George Washington Papers
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From George Washington to Tobias Lear, 21 March 1796

To Tobias Lear

Philadelphia 21st Mar. 1796

My dear Sir

Your letter of the 14th Instant did not get to my hands before Saturday. Mine dated the 13th acknowledging the receipt of your favors of the 26th Ulto & 2d Inst. must, I presume, have been received in due course of the Post, and therefore to repeat the contents of it is unnecessary.1

A Mr Summers of Alexandria, is very desirous of purchasing my vacant lot in that Town, and having been told that nothing short of a high price would induce me to sell it, makes the offer contained in the enclosed letters2—Whether this offer is high, or otherwise, depends upon comparison, the means of doing which is not within my reach, but through the medium of another; & therefore I give you the trouble of making some enquiry into the matter at any time when you are in Alexandria. I have no wish to part with the lot unless I can do it upon advantageous terms; and can dispose of the money in a more productive manner. I had thoughts of building on it, but this would be attended with trouble, and perhaps a good deal of imposition; as it could not be properly attended to in the execution of the work. And besides, workmens wages and materials are very high at this time.

A thought has run through my mind (since I began this letter) whether, as I have a prospect, from the high price of flour, of raising five or six thousand dollars from the sale of it; it might not be eligable with that sum, and the sale of the vacant lot (to Summers) to make the purchase suggested in one of your former letters to me?3 If that property is in an eligable place (and I wish to know where it lies) or whether or not, if it would bring ten prCent on the purchase money, it would certainly be more immediately advantageous to me than to let a part of the sum, necessary to command it, lay dead in a vacant lot; which, when built on, would only be to let. Mr Dandridges answer to Mr Summer’s, enclosed, is left open for your perusal; and may be delivered to him, or not, and at any time you may find convenient.4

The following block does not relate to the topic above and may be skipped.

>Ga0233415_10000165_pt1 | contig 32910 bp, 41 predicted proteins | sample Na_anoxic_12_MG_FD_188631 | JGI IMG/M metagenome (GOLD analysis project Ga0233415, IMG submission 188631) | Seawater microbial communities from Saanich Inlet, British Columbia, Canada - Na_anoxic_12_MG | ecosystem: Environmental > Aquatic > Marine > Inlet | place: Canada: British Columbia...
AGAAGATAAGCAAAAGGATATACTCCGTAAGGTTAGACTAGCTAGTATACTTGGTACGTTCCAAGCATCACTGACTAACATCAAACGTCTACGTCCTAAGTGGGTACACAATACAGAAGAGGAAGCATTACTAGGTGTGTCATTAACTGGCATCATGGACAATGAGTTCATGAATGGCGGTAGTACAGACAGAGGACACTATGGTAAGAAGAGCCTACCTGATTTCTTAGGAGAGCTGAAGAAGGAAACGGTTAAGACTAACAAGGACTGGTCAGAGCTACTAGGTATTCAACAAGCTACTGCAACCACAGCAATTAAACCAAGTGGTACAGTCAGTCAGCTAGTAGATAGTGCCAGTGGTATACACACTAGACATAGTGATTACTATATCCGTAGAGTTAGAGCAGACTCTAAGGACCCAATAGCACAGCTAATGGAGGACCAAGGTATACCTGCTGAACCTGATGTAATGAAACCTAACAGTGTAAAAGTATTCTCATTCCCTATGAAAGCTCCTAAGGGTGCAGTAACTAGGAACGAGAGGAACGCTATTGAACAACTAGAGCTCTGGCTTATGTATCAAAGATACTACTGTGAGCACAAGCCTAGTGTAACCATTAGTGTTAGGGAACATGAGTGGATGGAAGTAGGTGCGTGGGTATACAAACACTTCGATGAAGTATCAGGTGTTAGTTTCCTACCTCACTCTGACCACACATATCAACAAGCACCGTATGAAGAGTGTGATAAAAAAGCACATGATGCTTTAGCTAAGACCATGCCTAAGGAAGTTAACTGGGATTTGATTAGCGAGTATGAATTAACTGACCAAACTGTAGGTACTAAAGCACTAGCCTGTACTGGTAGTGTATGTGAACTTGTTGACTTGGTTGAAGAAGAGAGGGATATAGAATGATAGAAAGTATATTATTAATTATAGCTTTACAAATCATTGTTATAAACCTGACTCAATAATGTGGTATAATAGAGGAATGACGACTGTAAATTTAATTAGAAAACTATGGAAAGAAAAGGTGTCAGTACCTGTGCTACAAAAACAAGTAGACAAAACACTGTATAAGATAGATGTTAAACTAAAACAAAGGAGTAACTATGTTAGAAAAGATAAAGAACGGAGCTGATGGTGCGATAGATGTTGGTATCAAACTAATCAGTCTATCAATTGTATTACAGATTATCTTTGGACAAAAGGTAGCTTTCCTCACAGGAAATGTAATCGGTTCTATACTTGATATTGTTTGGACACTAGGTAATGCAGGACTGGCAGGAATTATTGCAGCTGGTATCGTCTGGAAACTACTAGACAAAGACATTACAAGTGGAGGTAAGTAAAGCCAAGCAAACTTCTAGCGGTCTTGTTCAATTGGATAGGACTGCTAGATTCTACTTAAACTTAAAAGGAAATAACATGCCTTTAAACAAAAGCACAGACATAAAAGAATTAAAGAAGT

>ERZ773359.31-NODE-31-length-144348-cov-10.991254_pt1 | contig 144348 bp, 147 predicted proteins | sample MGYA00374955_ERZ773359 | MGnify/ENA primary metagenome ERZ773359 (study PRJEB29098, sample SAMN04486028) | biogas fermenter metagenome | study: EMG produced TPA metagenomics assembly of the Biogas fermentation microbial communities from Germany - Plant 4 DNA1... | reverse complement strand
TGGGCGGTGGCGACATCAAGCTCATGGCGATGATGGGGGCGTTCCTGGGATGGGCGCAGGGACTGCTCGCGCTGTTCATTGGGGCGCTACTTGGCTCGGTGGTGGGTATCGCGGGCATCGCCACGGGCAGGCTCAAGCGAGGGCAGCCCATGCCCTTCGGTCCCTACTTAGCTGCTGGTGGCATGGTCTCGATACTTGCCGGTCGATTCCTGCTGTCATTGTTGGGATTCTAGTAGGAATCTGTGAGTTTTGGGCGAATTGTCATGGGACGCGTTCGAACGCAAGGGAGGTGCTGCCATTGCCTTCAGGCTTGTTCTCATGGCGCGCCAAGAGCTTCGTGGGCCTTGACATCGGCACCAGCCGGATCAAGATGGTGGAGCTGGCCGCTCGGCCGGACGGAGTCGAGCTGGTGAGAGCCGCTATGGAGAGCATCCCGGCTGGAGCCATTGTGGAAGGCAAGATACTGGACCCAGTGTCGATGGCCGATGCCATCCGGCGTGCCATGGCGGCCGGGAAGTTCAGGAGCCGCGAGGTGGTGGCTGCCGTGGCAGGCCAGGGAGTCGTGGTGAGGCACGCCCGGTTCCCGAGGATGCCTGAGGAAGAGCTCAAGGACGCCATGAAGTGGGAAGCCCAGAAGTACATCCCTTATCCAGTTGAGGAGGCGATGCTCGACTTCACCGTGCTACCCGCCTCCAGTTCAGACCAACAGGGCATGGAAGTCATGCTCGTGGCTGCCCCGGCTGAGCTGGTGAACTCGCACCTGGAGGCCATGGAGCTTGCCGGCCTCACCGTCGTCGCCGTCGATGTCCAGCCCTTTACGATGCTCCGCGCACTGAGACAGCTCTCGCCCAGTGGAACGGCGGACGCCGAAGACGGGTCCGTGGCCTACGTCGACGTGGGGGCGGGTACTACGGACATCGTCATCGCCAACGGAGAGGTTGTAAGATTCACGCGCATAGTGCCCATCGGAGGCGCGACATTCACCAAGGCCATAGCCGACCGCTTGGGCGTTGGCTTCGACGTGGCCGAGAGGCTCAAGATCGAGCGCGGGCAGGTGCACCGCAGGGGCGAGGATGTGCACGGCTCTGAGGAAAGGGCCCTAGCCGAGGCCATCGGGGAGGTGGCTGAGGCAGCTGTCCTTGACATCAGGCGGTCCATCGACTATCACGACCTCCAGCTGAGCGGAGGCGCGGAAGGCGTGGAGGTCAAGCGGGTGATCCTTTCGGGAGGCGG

As the Post hour is at hand, & I have many letters to close, and prepare for the Mail I hardly know what I have written, or whether you will be able, fully, to comprehend my meaning. My love in which Mrs Washington unites, is presented to Fanny & the Children, and I am—Dr Sir Your Affecte Servant

Go: Washington

ALS (photo reproduction), Skinner, Inc., catalog #1434 (1992), item 135; ALS (letterpress copy), DLC:GW; LB, DLC:GW.

1Lear’s letters of 14 March and 26 Feb. have not been found. The previous Saturday was 19 March.

2The enclosures have not been identified. William Summers (d. 1797) served as sheriff and clerk of the court at Alexandria. He wrote GW’s secretary Bartholomew Dandridge, Jr., on 24 Feb. (not found), and Dandridge replied on 29 Feb. that he had “mentioned to The President your wish to purchase or lease forever a lot of his in Alexandria. He directs me to inform you that leasing forever is out of the question, & that he is not disposed to sell unless for a very high cash price. The President is not at present acquainted with the value of the property you want; but if you think proper to let me know the highest cash price you will give for it, I will let you know whether the President will take it” (ViMtvL).

3GW is referring to Lear’s letter to him of 2 March.

4In his letter to Summers of this date, Dandridge reiterated that GW would require “a very high cash price” for the lot and reported that GW “does not think 3,000$ anything like what the Lot will produce him & therefore he declines taking your offer.” In a postscript, Dandridge referred Summers to Lear for any further negotiations (transcript, DLC: Toner Collection).

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